‘Cause I’m an EXP.”

Well, this made Helen madder
She set the poor guy straight
“The authorities will meet you
When we get to the gate.”

I’ll ask the other people
If they’ll back up my tale
They’ll say you interfered with me
And you might go to jail.”

So she asked the others
But no one volunteered
She scared the other passengers
They all thought she was weird

They said “We saw the whole thing
We think you’ve flipped your lid!
And when we land in Dallas
We’ll tell them what you did!”

(Sometimes) when you fly AA
This is what you get get
A bitter flight attendant
On a shiny silver jet

And as for crazy Helen
Well, she’s still on the loose
So if you ever see her
Don’t ask her for orange juice.

PREVIOUSLY: Asking For Orange Juice On American Airlines May Violate Federal Law
Delta Offers Gold Status To Victims Of Pyschotic American Airlines Stewardess


Edit Your Comment

  1. Verucalise (Est.February2008) says:

    I hope the investigation proves this guys version to be true. He was clear and concise in this letter, and if this is exactly what hapened, then a formal investigation shouldn’t take that long. I appreciate his view, and I’m glad he spoke up.

    P.S. How the heck do you get millions of frequent flyer miles?? Live on a plane??

    • GuyGuidoEyesSteveDaveâ„¢ says:

      IIRC, there are ways to buy physical things that will earn you FF miles. I recall a story where someone got like a million miles from buying yogurts and redeeming the tops.

      • JoeDawson says:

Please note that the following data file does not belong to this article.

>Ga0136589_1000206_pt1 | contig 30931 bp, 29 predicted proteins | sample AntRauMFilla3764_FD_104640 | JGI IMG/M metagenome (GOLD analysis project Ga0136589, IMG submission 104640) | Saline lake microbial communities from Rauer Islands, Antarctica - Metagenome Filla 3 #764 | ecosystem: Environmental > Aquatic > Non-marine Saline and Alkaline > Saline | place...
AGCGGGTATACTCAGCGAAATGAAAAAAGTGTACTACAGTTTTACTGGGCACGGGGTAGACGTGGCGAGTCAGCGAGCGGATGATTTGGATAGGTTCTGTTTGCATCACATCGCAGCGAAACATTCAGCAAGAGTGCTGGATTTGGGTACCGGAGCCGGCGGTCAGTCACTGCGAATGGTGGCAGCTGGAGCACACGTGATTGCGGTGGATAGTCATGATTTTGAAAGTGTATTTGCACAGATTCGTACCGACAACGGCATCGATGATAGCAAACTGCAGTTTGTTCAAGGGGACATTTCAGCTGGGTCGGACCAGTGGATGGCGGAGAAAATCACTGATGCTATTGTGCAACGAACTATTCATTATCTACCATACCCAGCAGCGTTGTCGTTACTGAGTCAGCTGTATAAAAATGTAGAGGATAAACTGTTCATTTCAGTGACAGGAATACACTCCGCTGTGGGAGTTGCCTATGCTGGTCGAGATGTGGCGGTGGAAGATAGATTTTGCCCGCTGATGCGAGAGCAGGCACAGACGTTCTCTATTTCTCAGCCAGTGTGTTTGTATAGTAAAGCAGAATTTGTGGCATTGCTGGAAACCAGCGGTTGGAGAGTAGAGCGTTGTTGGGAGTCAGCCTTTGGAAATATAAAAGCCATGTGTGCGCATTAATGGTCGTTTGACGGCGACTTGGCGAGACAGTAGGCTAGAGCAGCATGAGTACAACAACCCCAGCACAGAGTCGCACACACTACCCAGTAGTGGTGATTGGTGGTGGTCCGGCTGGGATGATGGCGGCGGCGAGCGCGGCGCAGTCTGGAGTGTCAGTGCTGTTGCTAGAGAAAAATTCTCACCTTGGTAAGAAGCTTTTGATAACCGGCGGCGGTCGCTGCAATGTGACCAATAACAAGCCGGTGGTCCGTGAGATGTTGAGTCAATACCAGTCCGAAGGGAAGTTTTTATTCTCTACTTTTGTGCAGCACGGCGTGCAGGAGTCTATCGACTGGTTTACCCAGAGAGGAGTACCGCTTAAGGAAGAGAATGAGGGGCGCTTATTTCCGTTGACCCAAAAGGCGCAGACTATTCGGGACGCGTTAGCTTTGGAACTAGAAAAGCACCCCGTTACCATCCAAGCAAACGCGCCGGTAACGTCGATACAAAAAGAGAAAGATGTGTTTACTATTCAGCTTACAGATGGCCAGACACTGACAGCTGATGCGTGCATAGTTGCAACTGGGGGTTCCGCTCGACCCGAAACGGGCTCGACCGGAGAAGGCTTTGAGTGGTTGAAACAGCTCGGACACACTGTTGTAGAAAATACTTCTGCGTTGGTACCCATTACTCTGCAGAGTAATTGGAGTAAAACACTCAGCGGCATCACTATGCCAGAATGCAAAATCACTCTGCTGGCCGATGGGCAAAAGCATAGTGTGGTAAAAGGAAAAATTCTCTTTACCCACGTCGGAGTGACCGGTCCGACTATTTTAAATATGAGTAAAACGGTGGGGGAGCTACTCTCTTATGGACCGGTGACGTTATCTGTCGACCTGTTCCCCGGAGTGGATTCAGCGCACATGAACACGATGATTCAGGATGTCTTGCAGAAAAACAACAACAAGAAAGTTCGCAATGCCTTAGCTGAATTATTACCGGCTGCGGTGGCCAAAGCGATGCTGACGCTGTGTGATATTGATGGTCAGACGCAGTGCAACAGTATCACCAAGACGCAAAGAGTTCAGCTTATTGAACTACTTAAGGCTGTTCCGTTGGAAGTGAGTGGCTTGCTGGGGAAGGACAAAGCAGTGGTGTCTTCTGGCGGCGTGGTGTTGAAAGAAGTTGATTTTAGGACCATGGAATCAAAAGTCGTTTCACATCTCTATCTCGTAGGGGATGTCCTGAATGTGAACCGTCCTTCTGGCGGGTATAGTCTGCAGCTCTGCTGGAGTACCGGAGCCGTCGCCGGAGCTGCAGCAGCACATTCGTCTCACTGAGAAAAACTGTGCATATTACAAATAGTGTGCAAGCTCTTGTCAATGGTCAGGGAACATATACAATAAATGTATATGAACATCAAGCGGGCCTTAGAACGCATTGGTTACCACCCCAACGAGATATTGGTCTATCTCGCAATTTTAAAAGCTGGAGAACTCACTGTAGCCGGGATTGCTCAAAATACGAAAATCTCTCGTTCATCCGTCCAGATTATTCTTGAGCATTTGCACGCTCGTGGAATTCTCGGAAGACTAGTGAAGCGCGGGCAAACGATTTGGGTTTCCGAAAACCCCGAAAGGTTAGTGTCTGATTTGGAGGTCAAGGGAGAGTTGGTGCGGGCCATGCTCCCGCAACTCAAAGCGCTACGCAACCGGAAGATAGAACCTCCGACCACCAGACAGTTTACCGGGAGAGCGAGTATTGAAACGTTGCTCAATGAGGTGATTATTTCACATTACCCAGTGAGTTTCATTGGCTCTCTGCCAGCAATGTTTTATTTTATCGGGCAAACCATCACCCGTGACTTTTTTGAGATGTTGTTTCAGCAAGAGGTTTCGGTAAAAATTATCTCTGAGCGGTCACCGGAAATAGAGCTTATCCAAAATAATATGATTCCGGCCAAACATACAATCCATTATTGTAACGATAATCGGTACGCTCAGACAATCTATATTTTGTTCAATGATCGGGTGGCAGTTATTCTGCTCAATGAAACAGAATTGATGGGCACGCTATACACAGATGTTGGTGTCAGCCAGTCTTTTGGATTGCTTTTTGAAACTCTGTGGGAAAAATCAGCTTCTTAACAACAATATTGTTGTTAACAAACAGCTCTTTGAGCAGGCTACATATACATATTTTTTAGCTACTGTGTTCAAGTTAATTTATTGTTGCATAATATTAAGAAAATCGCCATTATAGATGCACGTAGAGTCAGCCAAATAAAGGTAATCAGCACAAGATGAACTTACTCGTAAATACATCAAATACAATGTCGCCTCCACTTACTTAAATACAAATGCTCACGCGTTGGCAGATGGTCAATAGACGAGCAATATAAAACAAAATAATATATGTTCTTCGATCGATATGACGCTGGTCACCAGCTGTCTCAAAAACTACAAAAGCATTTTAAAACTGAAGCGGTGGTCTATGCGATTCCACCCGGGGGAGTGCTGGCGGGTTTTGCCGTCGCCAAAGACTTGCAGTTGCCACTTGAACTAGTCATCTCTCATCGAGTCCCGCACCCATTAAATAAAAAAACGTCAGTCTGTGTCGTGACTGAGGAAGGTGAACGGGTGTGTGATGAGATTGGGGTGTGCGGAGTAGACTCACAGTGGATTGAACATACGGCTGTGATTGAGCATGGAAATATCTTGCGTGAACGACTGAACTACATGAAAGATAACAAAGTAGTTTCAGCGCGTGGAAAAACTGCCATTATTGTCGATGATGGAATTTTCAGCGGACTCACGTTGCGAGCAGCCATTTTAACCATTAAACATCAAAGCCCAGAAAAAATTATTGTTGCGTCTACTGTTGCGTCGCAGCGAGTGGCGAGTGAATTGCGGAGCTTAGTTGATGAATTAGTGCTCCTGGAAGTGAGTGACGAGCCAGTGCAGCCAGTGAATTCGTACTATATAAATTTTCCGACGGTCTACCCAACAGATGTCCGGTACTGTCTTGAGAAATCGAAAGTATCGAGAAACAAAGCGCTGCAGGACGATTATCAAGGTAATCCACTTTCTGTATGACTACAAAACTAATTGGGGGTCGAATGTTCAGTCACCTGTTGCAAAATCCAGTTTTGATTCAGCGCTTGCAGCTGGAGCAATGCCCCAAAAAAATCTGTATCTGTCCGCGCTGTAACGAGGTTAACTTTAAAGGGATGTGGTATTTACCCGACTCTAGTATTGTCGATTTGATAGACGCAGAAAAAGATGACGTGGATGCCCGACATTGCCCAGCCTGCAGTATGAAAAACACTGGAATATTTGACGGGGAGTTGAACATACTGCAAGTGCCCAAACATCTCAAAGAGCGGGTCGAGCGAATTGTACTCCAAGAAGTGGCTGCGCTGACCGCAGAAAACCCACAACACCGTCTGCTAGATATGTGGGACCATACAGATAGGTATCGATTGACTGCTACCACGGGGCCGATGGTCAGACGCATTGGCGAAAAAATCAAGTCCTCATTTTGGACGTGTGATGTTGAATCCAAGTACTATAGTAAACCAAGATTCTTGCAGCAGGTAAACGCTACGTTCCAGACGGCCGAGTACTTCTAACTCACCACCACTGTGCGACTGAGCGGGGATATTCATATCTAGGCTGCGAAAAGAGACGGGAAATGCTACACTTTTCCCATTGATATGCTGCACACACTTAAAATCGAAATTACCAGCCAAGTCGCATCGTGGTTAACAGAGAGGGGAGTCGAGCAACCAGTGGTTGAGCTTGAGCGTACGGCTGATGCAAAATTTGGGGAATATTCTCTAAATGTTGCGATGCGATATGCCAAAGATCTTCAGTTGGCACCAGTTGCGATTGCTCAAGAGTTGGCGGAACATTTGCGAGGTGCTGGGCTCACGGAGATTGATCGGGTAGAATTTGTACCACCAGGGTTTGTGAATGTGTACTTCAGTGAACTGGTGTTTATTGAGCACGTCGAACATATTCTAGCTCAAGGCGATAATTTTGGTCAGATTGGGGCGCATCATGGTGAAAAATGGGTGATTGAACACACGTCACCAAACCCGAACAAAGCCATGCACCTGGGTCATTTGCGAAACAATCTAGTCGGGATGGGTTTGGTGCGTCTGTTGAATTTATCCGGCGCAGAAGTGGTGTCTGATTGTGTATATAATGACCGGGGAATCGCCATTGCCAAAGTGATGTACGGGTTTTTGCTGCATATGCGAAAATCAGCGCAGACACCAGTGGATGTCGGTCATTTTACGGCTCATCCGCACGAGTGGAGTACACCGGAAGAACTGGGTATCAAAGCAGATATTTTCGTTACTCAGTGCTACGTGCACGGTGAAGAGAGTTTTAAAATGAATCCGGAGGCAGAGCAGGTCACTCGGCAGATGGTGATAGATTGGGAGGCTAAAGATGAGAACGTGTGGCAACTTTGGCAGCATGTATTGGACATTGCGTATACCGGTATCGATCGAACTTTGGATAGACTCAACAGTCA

Wasn’t that one of the plot points of “Punch Drunk Love” with Adam Sandler? I think in that case it was Pudding.

      • fs2k2isfun says:

        You are referring to pudding guy. As for the OP’s question, its not that hard when you fly every week, even domestically, and put every thing you buy on a mileage earning credit card. Look at for more details.

        I anticipate having about 1,000,000 earned miles by the time I’m 30, and I don’t fly often for work.

      • mannyvel says:

        You don’t get status from credit card miles, you get those from real flown miles or segments. This is one of the flyers that AA doesn’t want to piss off. Of course he lives in DFW, so he doesn’t have a lot of choices…but still.

    • ckaught78 says:

      One or two trips to Europe or Asia each month and you will see your miles add up quickly.

    • hypnotik_jello says:

      I had a friend who worked for SAP and had flown over 1 million miles on United in the span of a few years. It’s definitely possible.

    • NeverLetMeDown says:

      1. Fly a lot.
      2. Get status because you fly a lot, and get bonuses for the status
      3. Fly in (paid) business or first.